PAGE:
Luxembourg data protection authority levies record fine against Amazon for GDPR violations

The Commission Nationale pour la Protection des Données (“CNPD”) of the Grand-Duché of Luxembourg – Luxembourg’s data protection authority – issued a decision imposing a €746 million fine for violations of the General Data Protection Regulation (“GDPR”) against Amazon’s main European entity, Amazon Europe Core S.à r.l.  This is the largest fine ever proposed for alleged GDPR violations – over double the amount of all such fines to-date combined.  The CNPD’s decision has not yet been published, pending exhaustion of the legal process in Luxembourg, but the proposed fine came to light in a regulatory filing from Amazon published on July 30, 2021 and from statements published by the Commission Nationale Informatique & Libertés of France (“CNIL”).  Amazon has expressed the intention to appeal the CNPD’s decision, stating in its regulatory filing, “We believe the CNPD’s decision to be without merit and intend to defend ourselves vigorously in this matter.”

The decision stems from a complaint originally brought by a French consumer advocacy group (La Quadrature du Net) against Amazon at the CNIL in May 2018.  The complaint alleged that Amazon violated GDPR by not obtaining users’ consent for its targeted advertising practices.  As Amazon’s European operations are headquartered in Luxembourg, the CNIL referred the matter to the CNPD.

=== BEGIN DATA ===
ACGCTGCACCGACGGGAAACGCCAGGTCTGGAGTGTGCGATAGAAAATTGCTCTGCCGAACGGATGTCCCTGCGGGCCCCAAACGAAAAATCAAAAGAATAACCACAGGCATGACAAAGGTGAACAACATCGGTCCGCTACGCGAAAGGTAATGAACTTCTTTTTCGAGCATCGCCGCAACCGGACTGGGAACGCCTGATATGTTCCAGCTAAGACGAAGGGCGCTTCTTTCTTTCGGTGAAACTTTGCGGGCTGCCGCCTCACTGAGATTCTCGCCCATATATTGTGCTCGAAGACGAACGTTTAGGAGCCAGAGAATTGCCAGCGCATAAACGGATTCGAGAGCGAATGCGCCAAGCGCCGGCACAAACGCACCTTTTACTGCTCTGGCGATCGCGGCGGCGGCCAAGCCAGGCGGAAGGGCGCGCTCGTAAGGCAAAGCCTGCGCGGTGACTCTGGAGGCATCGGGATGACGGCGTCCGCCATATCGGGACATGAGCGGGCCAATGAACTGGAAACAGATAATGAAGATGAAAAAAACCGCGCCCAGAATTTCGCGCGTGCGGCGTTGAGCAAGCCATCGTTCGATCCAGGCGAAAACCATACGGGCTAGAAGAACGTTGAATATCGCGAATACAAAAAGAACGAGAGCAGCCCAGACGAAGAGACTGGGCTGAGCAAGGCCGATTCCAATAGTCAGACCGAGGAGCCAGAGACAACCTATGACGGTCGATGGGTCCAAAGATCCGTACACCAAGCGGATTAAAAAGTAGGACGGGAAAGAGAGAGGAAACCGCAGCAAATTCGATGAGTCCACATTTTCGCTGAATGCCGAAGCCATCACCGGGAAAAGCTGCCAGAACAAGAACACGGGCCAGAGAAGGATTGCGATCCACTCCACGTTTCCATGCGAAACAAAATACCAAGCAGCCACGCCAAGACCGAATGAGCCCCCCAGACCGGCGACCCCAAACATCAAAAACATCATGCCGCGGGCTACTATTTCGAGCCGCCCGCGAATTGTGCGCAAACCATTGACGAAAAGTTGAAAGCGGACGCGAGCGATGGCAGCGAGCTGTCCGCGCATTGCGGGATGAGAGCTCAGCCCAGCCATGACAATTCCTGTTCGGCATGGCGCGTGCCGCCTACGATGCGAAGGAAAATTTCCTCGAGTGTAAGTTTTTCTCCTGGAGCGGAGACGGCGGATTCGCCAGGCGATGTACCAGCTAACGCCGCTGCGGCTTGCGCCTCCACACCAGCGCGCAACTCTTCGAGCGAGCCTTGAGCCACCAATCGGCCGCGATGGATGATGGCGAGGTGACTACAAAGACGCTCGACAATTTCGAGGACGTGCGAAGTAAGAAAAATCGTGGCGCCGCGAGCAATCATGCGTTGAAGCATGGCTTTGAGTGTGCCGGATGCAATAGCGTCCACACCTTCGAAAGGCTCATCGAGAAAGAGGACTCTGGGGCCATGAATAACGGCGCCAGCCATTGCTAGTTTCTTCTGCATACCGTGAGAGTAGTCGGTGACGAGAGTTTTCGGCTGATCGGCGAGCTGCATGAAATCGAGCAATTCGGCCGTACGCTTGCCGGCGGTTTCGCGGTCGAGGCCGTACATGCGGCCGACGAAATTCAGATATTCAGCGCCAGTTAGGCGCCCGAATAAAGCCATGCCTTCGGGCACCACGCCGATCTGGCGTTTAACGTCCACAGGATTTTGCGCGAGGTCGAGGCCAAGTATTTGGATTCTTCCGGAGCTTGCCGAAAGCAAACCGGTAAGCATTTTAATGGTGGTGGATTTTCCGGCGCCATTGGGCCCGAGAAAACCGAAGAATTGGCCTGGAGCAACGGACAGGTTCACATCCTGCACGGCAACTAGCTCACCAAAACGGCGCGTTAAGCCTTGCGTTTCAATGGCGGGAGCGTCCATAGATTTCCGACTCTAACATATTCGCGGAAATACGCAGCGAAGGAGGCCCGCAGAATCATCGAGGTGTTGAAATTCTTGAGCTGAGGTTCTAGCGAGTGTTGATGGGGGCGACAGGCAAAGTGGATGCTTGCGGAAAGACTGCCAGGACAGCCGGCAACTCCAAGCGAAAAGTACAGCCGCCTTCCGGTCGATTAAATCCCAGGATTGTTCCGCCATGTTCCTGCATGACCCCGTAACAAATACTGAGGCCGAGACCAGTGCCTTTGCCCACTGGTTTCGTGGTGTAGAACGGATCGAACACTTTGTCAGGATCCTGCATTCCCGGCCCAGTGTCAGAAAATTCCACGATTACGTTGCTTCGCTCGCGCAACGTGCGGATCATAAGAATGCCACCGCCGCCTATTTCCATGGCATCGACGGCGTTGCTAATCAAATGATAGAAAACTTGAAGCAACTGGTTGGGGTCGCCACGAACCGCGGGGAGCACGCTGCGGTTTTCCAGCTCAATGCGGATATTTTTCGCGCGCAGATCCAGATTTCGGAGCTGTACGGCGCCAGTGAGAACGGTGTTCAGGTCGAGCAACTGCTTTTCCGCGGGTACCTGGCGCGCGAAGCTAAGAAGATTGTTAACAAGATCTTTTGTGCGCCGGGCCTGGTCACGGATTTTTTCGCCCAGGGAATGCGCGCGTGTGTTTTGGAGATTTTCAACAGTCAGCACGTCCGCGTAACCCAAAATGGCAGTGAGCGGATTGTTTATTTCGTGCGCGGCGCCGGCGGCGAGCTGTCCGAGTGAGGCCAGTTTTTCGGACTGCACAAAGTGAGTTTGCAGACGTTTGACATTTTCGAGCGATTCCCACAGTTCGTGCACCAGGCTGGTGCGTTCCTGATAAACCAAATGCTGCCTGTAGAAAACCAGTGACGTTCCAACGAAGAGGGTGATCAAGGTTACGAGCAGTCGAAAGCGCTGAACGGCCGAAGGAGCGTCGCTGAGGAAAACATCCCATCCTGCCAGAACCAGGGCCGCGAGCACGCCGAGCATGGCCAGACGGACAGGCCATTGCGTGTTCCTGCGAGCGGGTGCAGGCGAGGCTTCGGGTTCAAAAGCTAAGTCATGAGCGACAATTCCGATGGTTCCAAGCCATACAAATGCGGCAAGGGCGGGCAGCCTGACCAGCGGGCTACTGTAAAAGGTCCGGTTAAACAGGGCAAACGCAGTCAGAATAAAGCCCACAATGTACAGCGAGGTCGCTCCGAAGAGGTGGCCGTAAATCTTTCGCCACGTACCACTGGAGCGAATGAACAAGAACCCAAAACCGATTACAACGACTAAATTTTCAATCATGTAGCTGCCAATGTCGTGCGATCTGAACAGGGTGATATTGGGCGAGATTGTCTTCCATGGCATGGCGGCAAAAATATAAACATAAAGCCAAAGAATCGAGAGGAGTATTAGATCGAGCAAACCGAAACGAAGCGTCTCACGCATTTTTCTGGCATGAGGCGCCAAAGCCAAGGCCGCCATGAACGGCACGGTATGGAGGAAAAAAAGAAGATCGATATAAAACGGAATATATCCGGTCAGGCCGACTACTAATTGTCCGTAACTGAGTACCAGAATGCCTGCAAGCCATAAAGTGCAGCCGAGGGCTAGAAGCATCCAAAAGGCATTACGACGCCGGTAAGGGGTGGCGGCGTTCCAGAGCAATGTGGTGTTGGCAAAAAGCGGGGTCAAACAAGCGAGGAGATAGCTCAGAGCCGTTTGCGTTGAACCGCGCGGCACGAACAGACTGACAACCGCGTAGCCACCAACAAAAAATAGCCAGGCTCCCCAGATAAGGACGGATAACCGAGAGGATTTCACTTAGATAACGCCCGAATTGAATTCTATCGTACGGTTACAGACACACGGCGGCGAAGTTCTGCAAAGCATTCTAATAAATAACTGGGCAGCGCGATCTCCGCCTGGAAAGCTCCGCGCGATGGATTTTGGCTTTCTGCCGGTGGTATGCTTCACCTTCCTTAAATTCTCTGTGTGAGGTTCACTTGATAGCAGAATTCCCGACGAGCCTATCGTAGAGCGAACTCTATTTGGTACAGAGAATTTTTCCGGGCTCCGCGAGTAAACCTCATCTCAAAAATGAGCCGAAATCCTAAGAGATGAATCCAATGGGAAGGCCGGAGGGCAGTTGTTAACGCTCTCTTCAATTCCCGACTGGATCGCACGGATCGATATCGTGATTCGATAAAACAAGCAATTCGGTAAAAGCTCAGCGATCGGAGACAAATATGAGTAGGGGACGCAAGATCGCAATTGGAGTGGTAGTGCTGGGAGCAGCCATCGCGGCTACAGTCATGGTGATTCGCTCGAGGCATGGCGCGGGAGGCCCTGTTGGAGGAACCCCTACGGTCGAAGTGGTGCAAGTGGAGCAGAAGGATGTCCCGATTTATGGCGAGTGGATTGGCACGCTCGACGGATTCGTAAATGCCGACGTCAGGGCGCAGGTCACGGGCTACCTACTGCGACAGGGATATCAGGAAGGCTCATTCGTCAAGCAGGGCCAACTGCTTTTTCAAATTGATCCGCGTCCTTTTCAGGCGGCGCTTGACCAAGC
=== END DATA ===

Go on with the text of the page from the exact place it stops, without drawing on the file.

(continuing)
According to the letter CNIL sent to La Quadrature du Net, in addition to payment of the €746 million fine, Amazon must take additional steps to bring its targeted advertising practices into compliance with the GDPR, improve the transparency of its practices, and implement measures to better respond to data subject rights requests.  According to this report, Amazon has six months to implement these practices, or the CNPD will impose a fine of €746,000 for every subsequent day of non-compliance.

While the reasoning behind the decision is not yet available, the CNPD must have determined that the alleged violations were serious.  The GDPR provides that when deciding on the amount of a fine, due regard shall be given to “the nature, gravity and duration of the infringement taking into account the nature scope or purpose of the processing concerned as well as the number of data subjects affected and the level of damage suffered by them.” 

Form 10-Q | CNIL statement | CNIL letter

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